A woman suffered from pelvic organ prolapse (POP), which occurs when pelvic floor muscles become weak or dysfunctional and cease supporting the organs in the pelvic area, causing connective tissue attachments to stretch or break and organs to become displaced. If noninvasive treatments are not effective, there are various surgical options for POP. One option is to use polypropylene mesh to support the vagina.
In 2002, the designers, manufacturers, and marketers of a polypropylene mesh previously approved for hernia repairs, received 510(k) clearance from the FDA to use the polypropylene mesh in the pelvic floor. One way to implant this mesh is through an abdominal incision. Beginning around 2003, surgeons began using kits to implant the mesh transvaginally, i.e., through the vagina. This approach consisted of a pre-cut mesh implant and the instruments needed to perform a vaginal repair, which incorporated a large central implant with six straps or “arms”—four straps secured the anterior portion of the implant between the bladder and the vagina and two secured the posterior portion between the rectum and the vagina. These straps extended into the hip, thigh, groin and buttocks, and were designed to become fully integrated into the body. The transvaginal mesh kit inserted a larger volume of mesh into the pelvic space that the product that received 510(k) clearance from the FDA. As early as July of 2003, surgeons identified problems with the mesh material including erosion (exposure through the vaginal wall or into organs), contraction (formation of scar tissue around the mesh, which pushes it together), and recurrence (the return of prolapse). None of the materials issued with the kits mentioned the risks of repeated erosions, dyspareunia, the inability to remove mesh, pudendal neuralgia (an abnormality in the nerve fibers), or chronic pain.
The woman underwent POP repair surgery using the tranvaginal mesh kit. The surgery involved the placement of an anterior vaginal mesh under the bladder, resuspension of the vaginal apex, and placement of a posterior vaginal mesh.
At her six-week follow up appointment, the woman complained of pelvic pain. Her doctor found no signs of mesh erosion or extrusion. At her two-month follow up appointment the woman complained of persistent pelvic pain. During the physical examination, the woman reported pain where the superficial arm of the mesh would have penetrated through the obturator membrane. The doctor treated the area with a local anesthetic and a steroid. Eight days later the woman returned reporting the pain was worse after increasing activity and at the end of the day. Two days later the doctor performed exploratory surgery during which he discovered some irritation inside the bladder, which was consistent with interstitial cystitis.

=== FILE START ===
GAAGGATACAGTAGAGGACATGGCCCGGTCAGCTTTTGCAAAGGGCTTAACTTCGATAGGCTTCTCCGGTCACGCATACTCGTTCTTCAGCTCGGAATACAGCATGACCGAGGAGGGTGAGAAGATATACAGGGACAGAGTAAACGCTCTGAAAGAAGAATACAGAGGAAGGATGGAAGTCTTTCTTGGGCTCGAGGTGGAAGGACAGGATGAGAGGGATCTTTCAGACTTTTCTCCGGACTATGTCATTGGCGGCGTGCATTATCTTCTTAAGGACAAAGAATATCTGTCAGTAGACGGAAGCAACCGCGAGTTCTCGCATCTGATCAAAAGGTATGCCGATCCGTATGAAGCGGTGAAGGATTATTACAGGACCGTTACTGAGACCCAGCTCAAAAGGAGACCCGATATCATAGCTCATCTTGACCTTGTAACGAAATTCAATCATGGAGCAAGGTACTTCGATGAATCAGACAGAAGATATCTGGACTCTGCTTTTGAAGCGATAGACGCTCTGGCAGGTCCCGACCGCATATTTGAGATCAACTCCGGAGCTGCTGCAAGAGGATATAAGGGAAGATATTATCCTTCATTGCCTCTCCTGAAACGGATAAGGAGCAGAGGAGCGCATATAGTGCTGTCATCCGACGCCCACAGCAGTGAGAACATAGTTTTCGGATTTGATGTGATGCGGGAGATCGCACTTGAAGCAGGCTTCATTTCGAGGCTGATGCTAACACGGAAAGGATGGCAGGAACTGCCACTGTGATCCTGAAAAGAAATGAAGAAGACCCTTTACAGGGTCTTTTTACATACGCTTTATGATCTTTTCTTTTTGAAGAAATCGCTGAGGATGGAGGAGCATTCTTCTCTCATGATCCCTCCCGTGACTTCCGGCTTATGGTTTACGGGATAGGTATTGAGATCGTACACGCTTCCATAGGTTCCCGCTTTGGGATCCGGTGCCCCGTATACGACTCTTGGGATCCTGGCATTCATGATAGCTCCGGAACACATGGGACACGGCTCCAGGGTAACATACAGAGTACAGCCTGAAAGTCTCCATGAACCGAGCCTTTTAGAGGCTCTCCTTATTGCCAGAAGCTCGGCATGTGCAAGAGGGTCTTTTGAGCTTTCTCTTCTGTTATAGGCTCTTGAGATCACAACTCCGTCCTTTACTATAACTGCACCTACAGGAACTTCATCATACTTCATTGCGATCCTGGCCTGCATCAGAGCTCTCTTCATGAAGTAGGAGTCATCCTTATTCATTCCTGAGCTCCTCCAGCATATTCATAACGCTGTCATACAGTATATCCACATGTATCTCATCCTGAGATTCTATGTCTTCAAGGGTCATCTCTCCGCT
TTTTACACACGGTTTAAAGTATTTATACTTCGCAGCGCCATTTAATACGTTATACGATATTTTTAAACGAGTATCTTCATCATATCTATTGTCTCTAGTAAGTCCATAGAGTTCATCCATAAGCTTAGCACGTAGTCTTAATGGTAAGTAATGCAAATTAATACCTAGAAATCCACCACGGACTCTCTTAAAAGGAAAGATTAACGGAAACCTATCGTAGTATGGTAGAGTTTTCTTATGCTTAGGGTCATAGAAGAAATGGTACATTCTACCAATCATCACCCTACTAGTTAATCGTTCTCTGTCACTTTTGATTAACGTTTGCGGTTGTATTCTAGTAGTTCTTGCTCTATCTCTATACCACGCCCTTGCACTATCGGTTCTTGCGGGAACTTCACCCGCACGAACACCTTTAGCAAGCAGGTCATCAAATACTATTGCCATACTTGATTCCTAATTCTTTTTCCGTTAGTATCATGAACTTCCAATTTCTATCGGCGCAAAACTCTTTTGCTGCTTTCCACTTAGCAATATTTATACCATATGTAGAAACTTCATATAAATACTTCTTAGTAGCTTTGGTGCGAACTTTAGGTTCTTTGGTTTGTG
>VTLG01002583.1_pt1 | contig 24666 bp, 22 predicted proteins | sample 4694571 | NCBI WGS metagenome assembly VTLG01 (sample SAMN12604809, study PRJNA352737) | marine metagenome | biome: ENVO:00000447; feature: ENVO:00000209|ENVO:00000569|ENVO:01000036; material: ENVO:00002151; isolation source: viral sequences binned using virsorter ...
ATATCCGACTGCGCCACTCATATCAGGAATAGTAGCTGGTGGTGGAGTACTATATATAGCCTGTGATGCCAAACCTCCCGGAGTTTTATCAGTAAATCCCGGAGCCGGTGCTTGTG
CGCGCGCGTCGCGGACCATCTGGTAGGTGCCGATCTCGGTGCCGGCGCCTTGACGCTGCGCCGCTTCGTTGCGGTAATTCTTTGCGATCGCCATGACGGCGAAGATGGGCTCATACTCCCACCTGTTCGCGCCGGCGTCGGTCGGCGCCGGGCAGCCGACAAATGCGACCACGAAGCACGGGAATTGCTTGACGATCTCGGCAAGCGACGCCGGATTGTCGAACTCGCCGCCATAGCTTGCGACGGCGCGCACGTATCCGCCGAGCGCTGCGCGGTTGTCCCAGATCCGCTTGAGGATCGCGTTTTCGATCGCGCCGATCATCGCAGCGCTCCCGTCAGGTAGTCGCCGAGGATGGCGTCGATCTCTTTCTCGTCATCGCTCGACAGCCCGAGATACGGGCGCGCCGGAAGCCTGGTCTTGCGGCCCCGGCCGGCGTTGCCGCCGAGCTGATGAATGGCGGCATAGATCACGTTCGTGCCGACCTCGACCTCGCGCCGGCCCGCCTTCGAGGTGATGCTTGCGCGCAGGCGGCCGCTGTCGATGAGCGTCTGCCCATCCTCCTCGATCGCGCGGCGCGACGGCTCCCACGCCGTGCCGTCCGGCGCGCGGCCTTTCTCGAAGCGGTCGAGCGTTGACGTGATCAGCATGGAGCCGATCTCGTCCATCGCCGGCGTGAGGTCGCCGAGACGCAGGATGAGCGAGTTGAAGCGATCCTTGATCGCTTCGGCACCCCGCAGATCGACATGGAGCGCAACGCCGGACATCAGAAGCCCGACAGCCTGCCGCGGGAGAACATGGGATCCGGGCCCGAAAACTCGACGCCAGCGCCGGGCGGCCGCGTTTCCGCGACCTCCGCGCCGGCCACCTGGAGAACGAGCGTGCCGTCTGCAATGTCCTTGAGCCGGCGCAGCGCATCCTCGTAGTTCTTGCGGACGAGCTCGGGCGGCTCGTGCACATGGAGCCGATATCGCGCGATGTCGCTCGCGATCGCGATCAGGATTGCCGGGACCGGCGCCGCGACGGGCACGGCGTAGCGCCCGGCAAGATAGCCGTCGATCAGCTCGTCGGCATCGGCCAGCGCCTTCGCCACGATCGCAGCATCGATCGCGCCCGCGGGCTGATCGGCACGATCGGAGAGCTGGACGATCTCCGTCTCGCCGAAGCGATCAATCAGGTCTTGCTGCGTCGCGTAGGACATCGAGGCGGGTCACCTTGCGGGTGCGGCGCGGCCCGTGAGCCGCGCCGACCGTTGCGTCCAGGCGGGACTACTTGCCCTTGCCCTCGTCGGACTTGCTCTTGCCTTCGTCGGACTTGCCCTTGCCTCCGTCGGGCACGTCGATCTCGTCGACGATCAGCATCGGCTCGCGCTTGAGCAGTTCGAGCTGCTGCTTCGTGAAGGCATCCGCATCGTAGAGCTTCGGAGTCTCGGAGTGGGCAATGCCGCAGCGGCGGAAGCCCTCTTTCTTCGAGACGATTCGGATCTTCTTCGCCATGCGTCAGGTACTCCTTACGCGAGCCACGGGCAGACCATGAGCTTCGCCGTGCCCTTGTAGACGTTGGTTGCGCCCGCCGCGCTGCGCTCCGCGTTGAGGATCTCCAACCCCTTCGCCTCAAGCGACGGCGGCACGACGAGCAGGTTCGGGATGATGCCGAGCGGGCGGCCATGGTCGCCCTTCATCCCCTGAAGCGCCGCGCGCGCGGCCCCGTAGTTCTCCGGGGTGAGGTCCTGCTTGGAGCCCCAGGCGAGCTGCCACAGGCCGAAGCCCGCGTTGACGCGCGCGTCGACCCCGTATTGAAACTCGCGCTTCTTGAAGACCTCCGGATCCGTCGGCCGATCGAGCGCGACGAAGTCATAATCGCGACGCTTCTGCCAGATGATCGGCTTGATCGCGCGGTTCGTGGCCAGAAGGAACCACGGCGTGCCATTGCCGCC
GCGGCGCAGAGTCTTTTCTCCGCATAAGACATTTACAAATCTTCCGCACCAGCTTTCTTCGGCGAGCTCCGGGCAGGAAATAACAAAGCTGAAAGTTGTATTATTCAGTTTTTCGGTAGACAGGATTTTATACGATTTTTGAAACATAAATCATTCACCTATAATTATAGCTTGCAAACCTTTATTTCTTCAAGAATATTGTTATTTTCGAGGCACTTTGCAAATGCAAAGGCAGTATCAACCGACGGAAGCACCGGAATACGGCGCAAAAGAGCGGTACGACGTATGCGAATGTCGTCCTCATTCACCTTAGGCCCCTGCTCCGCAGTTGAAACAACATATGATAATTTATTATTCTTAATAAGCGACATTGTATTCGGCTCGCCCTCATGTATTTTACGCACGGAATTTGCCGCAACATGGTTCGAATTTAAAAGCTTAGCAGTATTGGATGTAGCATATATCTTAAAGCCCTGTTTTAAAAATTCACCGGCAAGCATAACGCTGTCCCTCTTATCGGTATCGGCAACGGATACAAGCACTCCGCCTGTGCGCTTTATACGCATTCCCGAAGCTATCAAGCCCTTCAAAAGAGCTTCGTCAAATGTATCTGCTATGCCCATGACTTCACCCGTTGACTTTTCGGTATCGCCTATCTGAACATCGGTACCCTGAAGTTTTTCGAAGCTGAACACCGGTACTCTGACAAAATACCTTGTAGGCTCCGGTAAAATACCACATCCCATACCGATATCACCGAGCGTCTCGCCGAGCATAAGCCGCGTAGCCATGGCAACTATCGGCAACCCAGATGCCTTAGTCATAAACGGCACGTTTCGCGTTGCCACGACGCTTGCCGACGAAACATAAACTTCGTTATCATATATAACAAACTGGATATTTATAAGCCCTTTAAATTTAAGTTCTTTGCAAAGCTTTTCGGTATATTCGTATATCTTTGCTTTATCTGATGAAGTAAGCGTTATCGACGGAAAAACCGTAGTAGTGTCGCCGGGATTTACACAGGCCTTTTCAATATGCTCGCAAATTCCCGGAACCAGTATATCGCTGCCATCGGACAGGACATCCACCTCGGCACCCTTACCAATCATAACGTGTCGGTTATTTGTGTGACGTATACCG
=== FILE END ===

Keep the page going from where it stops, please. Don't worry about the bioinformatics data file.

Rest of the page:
Four months after the POP repair surgery, the doctor performed another surgery. The surgery identified a small extrusion of mesh at the posterior vaginal apex (the top of the vagina); some bunched mesh in the area where plaintiff felt discomfort was removed. The mesh had contracted into a ball rather than lying flat. The location of the mesh contraction was where plaintiff had complained of pain, but he did not remove the mesh wings.
Six months after the POP repair surgery, the doctor performed another surgery. He removed the anterior portion of mesh in the vaginal area.
Ten months after the POP repair surgery, another doctor removed a mass consisting of a residual piece of mesh embedded in scar tissue.
Fifteen months after the POP repair surgery, a third doctor performed exploratory surgery on the woman and found mesh wrapped around and embedded in the left ureter and additional mesh embedded in the left vaginal wall. Two weeks later, he removed the exposed mesh. Afterwards, he told the woman that removal of additional mesh might not alleviate the pain but might instead make it worse. She, however, returned to the third doctor, at which time he removed more mesh.
Altogether, the woman underwent 22 surgical procedures after the POP repair surgery, nine of which found mesh. The mesh had migrated. The woman suffered chronic pelvic pain, dyspareunia, bladder infections, urinary retention, pudendal neuralgia, depression, and anxiety.
The woman and her husband sued the designers, manufacturers, and marketers of the transvaginal surgical mesh. The complaint alleged that as a result of the implantation of the transvaginal surgical mesh the woman sustained multiple complications and required intensive medical treatment and numerous operations. The suit was assigned, along with all future pelvic mesh state court litigation, to the Superior Court of New Jersey, Law Division, Atlantic County, for centralized management.
At the outset of the trial, the parties stipulated that South Dakota law would apply to the substantive issues, but New Jersey law and rules would govern procedural issues and the punitive damages claim.